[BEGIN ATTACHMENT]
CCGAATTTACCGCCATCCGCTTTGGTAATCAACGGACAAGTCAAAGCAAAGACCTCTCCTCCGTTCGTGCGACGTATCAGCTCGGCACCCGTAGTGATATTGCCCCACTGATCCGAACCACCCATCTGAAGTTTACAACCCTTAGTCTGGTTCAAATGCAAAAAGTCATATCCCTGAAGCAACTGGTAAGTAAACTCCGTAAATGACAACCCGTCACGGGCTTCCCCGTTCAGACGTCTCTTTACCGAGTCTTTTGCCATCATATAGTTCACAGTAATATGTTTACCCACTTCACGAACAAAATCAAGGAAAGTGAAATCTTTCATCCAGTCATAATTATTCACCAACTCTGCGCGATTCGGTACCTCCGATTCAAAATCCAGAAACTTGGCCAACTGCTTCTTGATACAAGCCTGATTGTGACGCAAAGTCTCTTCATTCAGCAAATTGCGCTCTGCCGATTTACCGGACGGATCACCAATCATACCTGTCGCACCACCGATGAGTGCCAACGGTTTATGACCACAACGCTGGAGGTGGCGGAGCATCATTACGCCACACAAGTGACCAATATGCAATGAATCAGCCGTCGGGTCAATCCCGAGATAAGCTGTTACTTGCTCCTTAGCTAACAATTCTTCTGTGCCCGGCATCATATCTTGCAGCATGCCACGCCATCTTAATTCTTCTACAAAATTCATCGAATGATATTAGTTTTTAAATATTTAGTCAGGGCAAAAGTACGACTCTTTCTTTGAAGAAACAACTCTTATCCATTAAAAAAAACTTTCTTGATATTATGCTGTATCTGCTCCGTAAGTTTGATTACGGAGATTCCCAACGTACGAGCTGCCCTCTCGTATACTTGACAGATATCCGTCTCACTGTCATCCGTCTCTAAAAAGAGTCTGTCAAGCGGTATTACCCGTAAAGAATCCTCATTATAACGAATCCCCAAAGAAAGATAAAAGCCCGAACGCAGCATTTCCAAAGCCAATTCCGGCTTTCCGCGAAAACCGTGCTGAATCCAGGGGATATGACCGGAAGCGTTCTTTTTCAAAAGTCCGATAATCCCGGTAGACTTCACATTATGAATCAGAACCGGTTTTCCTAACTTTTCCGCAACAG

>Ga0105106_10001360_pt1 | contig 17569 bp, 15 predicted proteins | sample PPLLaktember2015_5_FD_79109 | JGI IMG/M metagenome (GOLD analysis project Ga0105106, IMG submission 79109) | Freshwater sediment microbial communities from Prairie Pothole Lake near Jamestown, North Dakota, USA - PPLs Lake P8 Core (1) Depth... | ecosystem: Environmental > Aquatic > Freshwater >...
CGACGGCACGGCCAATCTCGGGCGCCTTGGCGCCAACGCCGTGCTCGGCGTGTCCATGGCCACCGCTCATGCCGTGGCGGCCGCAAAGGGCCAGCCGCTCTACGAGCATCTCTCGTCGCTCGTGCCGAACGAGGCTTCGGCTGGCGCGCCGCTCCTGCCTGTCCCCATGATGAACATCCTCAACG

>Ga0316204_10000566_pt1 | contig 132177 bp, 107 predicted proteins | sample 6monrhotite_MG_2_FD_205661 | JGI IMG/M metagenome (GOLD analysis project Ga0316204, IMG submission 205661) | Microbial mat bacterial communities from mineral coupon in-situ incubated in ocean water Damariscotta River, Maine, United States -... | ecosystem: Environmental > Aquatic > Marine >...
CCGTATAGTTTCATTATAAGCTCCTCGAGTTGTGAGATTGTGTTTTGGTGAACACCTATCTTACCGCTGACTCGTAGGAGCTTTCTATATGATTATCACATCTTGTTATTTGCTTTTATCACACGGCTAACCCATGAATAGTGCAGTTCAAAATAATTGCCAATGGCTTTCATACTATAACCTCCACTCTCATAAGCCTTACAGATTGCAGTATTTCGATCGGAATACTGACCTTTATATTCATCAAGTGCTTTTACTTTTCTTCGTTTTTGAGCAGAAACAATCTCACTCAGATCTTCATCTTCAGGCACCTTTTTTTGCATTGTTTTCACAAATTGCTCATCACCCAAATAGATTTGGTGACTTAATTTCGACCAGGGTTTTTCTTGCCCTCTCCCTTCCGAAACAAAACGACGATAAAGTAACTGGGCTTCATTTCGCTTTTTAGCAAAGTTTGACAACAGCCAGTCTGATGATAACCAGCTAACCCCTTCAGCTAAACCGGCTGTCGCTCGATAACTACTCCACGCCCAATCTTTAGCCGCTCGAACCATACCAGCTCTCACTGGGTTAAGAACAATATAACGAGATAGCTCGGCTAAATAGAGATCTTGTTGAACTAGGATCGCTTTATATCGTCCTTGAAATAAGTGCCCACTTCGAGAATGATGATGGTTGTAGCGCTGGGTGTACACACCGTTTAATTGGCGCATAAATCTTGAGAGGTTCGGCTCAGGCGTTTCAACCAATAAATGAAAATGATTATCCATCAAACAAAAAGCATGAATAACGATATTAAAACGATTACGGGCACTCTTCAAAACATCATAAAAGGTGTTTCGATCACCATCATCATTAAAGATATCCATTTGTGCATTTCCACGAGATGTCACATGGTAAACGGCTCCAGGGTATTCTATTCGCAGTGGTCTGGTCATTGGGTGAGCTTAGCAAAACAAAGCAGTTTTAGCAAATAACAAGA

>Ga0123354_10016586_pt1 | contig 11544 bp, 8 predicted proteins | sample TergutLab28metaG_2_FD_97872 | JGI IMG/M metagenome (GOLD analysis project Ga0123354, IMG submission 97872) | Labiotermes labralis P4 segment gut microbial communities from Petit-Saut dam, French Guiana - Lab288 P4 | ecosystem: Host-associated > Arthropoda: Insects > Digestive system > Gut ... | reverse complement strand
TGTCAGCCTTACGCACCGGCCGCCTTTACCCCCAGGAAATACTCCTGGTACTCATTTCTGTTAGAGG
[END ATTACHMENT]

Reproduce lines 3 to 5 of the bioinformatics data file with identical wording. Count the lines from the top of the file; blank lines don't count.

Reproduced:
CGACGGCACGGCCAATCTCGGGCGCCTTGGCGCCAACGCCGTGCTCGGCGTGTCCATGGCCACCGCTCATGCCGTGGCGGCCGCAAAGGGCCAGCCGCTCTACGAGCATCTCTCGTCGCTCGTGCCGAACGAGGCTTCGGCTGGCGCGCCGCTCCTGCCTGTCCCCATGATGAACATCCTCAACG

>Ga0316204_10000566_pt1 | contig 132177 bp, 107 predicted proteins | sample 6monrhotite_MG_2_FD_205661 | JGI IMG/M metagenome (GOLD analysis project Ga0316204, IMG submission 205661) | Microbial mat bacterial communities from mineral coupon in-situ incubated in ocean water Damariscotta River, Maine, United States -... | ecosystem: Environmental > Aquatic > Marine >...
CCGTATAGTTTCATTATAAGCTCCTCGAGTTGTGAGATTGTGTTTTGGTGAACACCTATCTTACCGCTGACTCGTAGGAGCTTTCTATATGATTATCACATCTTGTTATTTGCTTTTATCACACGGCTAACCCATGAATAGTGCAGTTCAAAATAATTGCCAATGGCTTTCATACTATAACCTCCACTCTCATAAGCCTTACAGATTGCAGTATTTCGATCGGAATACTGACCTTTATATTCATCAAGTGCTTTTACTTTTCTTCGTTTTTGAGCAGAAACAATCTCACTCAGATCTTCATCTTCAGGCACCTTTTTTTGCATTGTTTTCACAAATTGCTCATCACCCAAATAGATTTGGTGACTTAATTTCGACCAGGGTTTTTCTTGCCCTCTCCCTTCCGAAACAAAACGACGATAAAGTAACTGGGCTTCATTTCGCTTTTTAGCAAAGTTTGACAACAGCCAGTCTGATGATAACCAGCTAACCCCTTCAGCTAAACCGGCTGTCGCTCGATAACTACTCCACGCCCAATCTTTAGCCGCTCGAACCATACCAGCTCTCACTGGGTTAAGAACAATATAACGAGATAGCTCGGCTAAATAGAGATCTTGTTGAACTAGGATCGCTTTATATCGTCCTTGAAATAAGTGCCCACTTCGAGAATGATGATGGTTGTAGCGCTGGGTGTACACACCGTTTAATTGGCGCATAAATCTTGAGAGGTTCGGCTCAGGCGTTTCAACCAATAAATGAAAATGATTATCCATCAAACAAAAAGCATGAATAACGATATTAAAACGATTACGGGCACTCTTCAAAACATCATAAAAGGTGTTTCGATCACCATCATCATTAAAGATATCCATTTGTGCATTTCCACGAGATGTCACATGGTAAACGGCTCCAGGGTATTCTATTCGCAGTGGTCTGGTCATTGGGTGAGCTTAGCAAAACAAAGCAGTTTTAGCAAATAACAAGA